[show abstract][hide abstract] ABSTRACT: Reliable data from South Africa emanating from WHO recommendations for the Safe Motherhood programme underscores HIV/AIDS as the most common cause of maternal deaths. The strengthening of HIV services for pregnant women especially in countries with a high burden of HIV infection will reduce HIV-related and un-related maternal mortality rates. High-quality and complete data on maternal deaths is a critical foundation for reliably monitoring temporal trends in maternal deaths, and causes thereof, but needs substantial strengthening in many resource-constrained settings. HIV/AIDS is an increasing contributor to direct and indirect causes of maternal deaths in sub-Saharan Africa. A review of published data on maternal deaths and its association with HIV shows that reliable data come from the Confidential Enquiries into Maternal Deaths from South Africa, population-based surveys in sentinel populations, and facility-based data. Despite an increase in knowledge of the HIV status of pregnant women and the initiation of antiretroviral treatment, reversals in trends towards increased maternal deaths are not being observed. The strengthening of HIV services provides an opportunity to alter HIV epidemic trajectories and reduce maternal deaths.
BJOG An International Journal of Obstetrics & Gynaecology 01/2011; 118(2):219-25. · 3.76 Impact Factor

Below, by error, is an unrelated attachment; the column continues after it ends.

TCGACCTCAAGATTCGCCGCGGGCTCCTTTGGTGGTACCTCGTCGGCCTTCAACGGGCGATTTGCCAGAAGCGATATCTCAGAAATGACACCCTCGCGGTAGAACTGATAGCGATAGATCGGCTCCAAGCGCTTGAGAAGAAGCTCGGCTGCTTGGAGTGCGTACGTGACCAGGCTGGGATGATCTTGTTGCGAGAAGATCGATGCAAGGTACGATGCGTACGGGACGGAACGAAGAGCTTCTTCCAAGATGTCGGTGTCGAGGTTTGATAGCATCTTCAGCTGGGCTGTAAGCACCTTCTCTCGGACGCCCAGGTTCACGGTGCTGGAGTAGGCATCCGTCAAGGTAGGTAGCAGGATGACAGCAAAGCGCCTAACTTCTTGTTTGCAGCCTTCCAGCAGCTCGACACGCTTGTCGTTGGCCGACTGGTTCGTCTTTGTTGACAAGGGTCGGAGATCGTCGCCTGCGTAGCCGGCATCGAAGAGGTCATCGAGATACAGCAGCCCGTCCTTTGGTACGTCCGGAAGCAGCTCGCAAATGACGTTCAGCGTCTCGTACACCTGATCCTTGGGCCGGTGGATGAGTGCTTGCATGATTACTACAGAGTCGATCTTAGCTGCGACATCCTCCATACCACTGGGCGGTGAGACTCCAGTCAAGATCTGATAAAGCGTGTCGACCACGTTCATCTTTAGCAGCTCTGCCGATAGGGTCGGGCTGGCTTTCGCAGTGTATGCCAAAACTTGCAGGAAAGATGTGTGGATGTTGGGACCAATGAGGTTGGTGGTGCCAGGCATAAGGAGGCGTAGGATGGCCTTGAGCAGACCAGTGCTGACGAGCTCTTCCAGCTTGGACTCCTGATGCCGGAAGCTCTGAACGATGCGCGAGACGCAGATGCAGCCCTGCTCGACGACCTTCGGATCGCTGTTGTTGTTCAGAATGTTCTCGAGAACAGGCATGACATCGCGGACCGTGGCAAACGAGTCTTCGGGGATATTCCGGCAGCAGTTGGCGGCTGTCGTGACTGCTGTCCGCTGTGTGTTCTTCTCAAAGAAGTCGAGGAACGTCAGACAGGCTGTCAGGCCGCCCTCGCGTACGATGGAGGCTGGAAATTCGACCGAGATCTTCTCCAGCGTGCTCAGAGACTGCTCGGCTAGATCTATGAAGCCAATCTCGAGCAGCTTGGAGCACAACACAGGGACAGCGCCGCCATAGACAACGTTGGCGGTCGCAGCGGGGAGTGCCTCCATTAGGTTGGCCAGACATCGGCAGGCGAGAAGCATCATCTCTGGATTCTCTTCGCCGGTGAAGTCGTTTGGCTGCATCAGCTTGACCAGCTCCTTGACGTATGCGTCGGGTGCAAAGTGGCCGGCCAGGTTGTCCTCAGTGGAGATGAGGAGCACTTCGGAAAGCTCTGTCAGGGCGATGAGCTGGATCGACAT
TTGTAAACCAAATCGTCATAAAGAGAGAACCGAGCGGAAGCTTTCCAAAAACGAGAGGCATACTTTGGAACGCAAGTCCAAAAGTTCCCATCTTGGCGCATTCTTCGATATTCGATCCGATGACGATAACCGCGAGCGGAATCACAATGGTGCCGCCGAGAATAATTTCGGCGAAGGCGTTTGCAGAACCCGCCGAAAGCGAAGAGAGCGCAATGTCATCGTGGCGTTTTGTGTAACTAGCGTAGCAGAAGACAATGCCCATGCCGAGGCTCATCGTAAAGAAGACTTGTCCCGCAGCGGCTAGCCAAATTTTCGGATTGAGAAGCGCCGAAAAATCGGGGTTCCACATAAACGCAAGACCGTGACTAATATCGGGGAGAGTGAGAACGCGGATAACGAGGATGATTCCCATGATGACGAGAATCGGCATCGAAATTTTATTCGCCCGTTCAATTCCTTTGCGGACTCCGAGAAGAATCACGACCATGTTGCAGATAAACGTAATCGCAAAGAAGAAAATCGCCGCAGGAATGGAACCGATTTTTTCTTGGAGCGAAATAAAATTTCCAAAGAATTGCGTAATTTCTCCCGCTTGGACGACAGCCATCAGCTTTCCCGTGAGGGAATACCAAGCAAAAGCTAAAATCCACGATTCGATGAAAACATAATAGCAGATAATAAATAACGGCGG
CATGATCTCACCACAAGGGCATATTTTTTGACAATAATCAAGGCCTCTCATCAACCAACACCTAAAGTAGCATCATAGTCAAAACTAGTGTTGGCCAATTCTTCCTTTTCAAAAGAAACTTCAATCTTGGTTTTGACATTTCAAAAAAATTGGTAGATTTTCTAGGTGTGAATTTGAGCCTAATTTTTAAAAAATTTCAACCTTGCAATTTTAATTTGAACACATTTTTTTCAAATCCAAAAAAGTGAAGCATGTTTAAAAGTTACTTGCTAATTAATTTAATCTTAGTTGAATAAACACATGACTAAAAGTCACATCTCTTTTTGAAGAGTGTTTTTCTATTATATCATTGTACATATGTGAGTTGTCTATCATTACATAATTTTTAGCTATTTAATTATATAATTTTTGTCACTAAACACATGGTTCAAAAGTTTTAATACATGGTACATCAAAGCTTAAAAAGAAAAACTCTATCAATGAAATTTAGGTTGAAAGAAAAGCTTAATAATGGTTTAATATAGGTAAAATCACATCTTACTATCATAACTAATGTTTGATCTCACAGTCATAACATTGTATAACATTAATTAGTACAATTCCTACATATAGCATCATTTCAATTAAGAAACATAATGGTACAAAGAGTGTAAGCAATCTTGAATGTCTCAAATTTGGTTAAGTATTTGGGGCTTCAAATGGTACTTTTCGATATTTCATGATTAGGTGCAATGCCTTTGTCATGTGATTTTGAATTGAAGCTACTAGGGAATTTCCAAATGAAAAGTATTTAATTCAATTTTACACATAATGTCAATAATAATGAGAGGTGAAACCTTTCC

[show abstract][hide abstract] ABSTRACT: The targets of broadly cross-neutralizing (BCN) antibodies are of great interest in the HIV vaccine field. We have identified a subtype C HIV-1-superinfected individual, CAP256, with high-level BCN activity, and characterized the antibody specificity mediating breadth. CAP256 developed potent BCN activity peaking at 3 years postinfection, neutralizing 32 (76%) of 42 heterologous viruses, with titers of antibodies against some viruses exceeding 1:10,000. CAP256 showed a subtype bias, preferentially neutralizing subtype C and A viruses over subtype B viruses. CAP256 BCN serum targeted a quaternary epitope which included the V1V2 region. Further mapping identified residues F159, N160, L165, R166, D167, K169, and K171 (forming the FN/LRD-K-K motif) in the V2 region as crucial to the CAP256 epitope. However, the fine specificity of the BCN response varied over time and, while consistently dependent on R166 and K169, became gradually less dependent on D167 and K171, possibly contributing to the incremental increase in breadth over 4 years. The presence of an intact FN/LRD-K-K motif in heterologous viruses was associated with sensitivity, although the length of the adjacent V1 loop modulated the degree of sensitivity, with a shorter V1 region significantly associated with higher titers. Repair of the FN/LRD-K-K motif in resistant heterologous viruses conferred sensitivity, with titers sometimes exceeding 1:10,000. Comparison of the CAP256 epitope with that of the PG9/PG16 monoclonal antibodies suggested that these epitopes overlapped, adding to the mounting evidence that this may represent a common neutralization target that should be further investigated as a potential vaccine candidate.